by Lorraine Gillies, Chief Officer, SCSN

Is there anyone not feeling the pinch just now?  As the news reports the fastest fall in real pay on record, – the cost of living crisis comes into everyone’s orbit.

The statistics are terrifying, and change with pace – by the time I write this and publish it, all will be worse

The Fuel Bank Foundation says this – It’s hard to believe that some people in the UK are today living without heat, light and power. This is because they don’t have money to top up their prepayment meter. These people live in cold homes and are unable to cook a hot meal for their family, or have a shower before a job interview.

It’s only getting worse. We call this fuel crisis.”

The Trussell trust said this in May 2022 -: “In recent weeks we have been encouraged by politicians to cut back on luxuries and shop around for cheaper supermarket staples. But for people already struggling to afford the essentials, there is simply nothing left to cut and food banks across the UK are picking up the pieces.”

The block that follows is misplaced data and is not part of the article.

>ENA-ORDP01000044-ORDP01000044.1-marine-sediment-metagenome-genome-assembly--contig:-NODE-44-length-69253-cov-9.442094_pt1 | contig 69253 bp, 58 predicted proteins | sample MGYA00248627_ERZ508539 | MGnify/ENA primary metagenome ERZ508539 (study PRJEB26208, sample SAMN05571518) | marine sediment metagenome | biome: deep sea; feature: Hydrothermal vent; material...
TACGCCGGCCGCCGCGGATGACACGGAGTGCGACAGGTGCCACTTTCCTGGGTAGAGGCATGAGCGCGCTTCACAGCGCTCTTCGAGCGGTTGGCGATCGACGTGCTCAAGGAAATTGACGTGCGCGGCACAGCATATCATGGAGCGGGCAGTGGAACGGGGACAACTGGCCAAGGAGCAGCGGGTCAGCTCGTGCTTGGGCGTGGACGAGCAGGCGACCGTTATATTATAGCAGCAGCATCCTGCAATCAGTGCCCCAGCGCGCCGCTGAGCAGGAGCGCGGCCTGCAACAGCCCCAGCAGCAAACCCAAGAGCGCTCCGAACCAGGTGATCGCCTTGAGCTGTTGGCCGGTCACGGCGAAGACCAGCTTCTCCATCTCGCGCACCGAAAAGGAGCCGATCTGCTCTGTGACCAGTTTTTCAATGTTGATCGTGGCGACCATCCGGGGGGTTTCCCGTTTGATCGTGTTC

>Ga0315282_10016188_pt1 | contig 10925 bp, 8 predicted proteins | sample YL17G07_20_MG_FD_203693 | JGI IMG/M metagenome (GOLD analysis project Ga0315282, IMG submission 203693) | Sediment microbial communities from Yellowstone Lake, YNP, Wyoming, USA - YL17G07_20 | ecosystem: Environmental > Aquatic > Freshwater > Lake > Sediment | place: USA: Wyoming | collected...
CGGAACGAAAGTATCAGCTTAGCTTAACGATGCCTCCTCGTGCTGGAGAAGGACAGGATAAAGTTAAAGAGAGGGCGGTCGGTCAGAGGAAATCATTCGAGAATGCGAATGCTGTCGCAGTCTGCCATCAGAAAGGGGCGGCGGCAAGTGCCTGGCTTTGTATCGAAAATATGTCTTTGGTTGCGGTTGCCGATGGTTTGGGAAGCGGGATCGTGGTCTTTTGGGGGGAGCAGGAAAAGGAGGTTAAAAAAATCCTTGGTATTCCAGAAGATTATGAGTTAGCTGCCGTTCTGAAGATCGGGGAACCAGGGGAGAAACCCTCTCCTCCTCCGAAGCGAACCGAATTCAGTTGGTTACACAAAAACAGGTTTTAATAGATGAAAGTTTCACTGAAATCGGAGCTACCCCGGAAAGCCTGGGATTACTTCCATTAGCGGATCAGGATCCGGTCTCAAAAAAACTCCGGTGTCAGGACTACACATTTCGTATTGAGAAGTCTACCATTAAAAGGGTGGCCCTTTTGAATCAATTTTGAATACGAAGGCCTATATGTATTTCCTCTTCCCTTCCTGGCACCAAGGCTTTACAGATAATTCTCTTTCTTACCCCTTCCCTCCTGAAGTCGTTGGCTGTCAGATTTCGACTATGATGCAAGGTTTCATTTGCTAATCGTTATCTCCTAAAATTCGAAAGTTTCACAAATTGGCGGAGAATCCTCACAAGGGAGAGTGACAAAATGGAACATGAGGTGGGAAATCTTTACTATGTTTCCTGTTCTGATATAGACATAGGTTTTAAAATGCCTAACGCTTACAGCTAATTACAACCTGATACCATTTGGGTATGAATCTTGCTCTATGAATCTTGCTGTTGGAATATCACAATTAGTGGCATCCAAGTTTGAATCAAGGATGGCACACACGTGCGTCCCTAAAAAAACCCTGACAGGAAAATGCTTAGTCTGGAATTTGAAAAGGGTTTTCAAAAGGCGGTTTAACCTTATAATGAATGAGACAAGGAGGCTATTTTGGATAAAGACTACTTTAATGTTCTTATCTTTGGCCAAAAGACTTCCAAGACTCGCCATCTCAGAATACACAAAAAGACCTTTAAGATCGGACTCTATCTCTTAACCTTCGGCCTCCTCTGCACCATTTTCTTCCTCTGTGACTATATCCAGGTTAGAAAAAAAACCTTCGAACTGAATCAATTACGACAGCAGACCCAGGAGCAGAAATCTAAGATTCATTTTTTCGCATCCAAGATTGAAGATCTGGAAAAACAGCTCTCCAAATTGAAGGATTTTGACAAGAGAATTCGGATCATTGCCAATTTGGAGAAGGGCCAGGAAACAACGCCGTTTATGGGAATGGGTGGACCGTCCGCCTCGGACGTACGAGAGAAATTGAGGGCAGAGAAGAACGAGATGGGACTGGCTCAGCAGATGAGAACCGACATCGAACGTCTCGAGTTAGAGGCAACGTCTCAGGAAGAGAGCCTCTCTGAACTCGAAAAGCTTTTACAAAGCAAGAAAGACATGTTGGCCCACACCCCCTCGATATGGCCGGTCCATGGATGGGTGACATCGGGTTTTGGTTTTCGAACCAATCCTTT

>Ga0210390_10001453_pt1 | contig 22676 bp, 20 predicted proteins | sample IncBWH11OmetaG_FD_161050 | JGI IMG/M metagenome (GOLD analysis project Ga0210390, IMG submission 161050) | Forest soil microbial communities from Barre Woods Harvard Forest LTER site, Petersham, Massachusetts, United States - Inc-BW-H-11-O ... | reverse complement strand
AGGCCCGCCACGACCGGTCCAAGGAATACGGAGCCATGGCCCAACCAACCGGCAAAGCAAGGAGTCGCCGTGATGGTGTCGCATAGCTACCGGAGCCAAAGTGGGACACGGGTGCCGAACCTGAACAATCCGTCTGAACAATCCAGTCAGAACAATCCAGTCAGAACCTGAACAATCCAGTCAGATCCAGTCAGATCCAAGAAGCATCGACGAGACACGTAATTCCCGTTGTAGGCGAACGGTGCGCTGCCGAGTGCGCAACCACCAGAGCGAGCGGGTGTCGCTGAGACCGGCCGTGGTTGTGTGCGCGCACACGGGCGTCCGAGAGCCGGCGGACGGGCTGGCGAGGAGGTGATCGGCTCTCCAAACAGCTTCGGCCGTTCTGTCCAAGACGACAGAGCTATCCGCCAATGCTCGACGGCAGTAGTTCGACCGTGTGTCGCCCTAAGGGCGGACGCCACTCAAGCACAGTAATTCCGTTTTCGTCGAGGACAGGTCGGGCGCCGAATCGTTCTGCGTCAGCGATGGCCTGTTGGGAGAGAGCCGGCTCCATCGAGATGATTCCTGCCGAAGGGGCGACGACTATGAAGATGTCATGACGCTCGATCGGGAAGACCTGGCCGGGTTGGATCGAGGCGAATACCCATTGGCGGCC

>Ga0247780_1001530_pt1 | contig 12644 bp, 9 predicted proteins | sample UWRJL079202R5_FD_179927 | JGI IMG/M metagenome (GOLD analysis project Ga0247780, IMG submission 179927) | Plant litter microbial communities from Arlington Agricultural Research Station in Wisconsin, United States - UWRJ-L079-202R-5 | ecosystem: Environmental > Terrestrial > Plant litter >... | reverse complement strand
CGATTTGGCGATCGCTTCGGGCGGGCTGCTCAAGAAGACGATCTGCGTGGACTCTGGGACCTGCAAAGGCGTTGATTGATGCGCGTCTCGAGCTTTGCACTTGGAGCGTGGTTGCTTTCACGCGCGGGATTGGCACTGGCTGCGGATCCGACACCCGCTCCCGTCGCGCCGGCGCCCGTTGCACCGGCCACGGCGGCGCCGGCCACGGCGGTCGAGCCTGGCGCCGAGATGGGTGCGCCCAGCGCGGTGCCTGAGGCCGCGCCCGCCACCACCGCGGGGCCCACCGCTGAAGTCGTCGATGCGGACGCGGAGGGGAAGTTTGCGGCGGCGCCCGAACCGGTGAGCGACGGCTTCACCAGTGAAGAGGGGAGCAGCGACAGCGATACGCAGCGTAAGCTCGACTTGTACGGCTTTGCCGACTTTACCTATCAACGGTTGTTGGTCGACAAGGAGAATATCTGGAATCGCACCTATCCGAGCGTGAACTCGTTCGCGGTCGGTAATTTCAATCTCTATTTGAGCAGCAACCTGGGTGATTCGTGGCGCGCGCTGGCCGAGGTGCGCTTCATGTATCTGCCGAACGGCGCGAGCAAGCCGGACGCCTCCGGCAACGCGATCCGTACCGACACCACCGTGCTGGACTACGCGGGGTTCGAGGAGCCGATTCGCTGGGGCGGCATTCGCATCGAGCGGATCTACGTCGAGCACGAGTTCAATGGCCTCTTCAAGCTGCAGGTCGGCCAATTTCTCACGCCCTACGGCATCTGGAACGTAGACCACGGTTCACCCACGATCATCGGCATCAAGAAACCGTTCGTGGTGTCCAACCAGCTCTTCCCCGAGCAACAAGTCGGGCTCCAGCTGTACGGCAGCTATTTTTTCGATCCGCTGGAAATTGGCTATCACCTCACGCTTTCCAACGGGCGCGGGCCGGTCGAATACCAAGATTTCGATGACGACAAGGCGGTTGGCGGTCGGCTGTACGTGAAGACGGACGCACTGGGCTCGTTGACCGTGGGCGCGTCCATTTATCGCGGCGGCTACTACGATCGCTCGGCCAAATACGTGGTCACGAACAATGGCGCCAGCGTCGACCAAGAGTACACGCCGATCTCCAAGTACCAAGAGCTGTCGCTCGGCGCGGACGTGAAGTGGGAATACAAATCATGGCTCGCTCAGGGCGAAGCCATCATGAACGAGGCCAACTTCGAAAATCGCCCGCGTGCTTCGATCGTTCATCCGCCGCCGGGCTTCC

The Scottish Community Safety Network is REALLY concerned about this. 

With the predicted £3500 price cap rise just two months away the Wise Group are hosting an emergency leadership summit in August, and we will be there.


I’m not going to inundate you with all the stuff evidencing the links between poverty, inequality and crime, violence against women and girls, anti-social behaviour – if you know us you will find all of that on our website.  It’s all there.  And well-articulated by our friends Niven Rennie from the Violence Reduction Unit – and in this recent ‘SCSN Conversations With…’ interview – as Dr Anna Pearce describes how inequality affects child and home safety.

But I want to ask why we are in the ring?

Fundamentally, we want to see a Safer Scotland.  And we believe that means an equal Scotland, where prevention really is better than a costly cure.

That’s why we bang on so much about poverty and that’s why we will continue to do so.

N.B. See also last year’s guest blog by Austin Smith of the Scottish Drugs Forum on the links between poverty and Scotland’s Drug Deaths Crisis.